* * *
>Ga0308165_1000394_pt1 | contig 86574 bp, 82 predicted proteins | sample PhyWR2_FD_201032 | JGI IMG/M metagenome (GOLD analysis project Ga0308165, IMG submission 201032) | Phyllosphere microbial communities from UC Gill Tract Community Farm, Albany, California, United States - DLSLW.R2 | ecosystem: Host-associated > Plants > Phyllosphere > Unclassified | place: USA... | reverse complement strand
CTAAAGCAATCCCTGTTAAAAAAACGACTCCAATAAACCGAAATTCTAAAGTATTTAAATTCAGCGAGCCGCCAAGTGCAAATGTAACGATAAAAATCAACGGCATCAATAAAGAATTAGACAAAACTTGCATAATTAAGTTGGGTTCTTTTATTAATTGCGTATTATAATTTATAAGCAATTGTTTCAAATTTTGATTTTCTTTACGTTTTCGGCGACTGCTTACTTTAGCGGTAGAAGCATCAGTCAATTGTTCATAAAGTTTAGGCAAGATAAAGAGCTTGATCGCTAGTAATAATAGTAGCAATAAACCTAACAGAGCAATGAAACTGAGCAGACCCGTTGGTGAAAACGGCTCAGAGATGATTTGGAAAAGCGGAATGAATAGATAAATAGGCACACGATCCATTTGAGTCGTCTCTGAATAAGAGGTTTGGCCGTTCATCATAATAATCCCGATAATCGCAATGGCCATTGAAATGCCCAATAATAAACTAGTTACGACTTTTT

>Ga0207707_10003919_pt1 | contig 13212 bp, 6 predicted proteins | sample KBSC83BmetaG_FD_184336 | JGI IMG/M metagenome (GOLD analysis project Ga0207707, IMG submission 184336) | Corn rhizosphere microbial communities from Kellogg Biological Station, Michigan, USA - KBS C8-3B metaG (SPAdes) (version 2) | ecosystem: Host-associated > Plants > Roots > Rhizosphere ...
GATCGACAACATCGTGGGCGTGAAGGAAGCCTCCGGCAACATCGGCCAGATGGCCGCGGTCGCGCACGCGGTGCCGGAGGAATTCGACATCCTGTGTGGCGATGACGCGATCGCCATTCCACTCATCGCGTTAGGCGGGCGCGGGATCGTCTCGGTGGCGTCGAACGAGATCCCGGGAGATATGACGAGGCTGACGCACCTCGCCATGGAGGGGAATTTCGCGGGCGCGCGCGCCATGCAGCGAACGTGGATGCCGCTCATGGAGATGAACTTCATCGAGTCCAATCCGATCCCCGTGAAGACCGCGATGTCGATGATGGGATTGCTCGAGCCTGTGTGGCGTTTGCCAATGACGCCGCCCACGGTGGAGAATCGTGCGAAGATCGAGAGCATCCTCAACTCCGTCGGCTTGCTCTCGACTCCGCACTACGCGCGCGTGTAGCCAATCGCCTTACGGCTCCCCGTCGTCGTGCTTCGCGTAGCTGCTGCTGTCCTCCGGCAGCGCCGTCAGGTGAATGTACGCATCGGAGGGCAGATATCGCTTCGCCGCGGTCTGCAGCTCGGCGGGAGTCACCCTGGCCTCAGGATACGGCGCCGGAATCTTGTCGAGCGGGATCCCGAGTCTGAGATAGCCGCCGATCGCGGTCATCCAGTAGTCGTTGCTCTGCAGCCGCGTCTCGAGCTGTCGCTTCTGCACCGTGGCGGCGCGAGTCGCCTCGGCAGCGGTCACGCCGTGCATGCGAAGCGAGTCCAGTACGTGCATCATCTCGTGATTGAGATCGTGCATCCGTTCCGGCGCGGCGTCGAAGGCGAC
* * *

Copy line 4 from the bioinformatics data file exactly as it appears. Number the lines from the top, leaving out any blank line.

GATCGACAACATCGTGGGCGTGAAGGAAGCCTCCGGCAACATCGGCCAGATGGCCGCGGTCGCGCACGCGGTGCCGGAGGAATTCGACATCCTGTGTGGCGATGACGCGATCGCCATTCCACTCATCGCGTTAGGCGGGCGCGGGATCGTCTCGGTGGCGTCGAACGAGATCCCGGGAGATATGACGAGGCTGACGCACCTCGCCATGGAGGGGAATTTCGCGGGCGCGCGCGCCATGCAGCGAACGTGGATGCCGCTCATGGAGATGAACTTCATCGAGTCCAATCCGATCCCCGTGAAGACCGCGATGTCGATGATGGGATTGCTCGAGCCTGTGTGGCGTTTGCCAATGACGCCGCCCACGGTGGAGAATCGTGCGAAGATCGAGAGCATCCTCAACTCCGTCGGCTTGCTCTCGACTCCGCACTACGCGCGCGTGTAGCCAATCGCCTTACGGCTCCCCGTCGTCGTGCTTCGCGTAGCTGCTGCTGTCCTCCGGCAGCGCCGTCAGGTGAATGTACGCATCGGAGGGCAGATATCGCTTCGCCGCGGTCTGCAGCTCGGCGGGAGTCACCCTGGCCTCAGGATACGGCGCCGGAATCTTGTCGAGCGGGATCCCGAGTCTGAGATAGCCGCCGATCGCGGTCATCCAGTAGTCGTTGCTCTGCAGCCGCGTCTCGAGCTGTCGCTTCTGCACCGTGGCGGCGCGAGTCGCCTCGGCAGCGGTCACGCCGTGCATGCGAAGCGAGTCCAGTACGTGCATCATCTCGTGATTGAGATCGTGCATCCGTTCCGGCGCGGCGTCGAAGGCGAC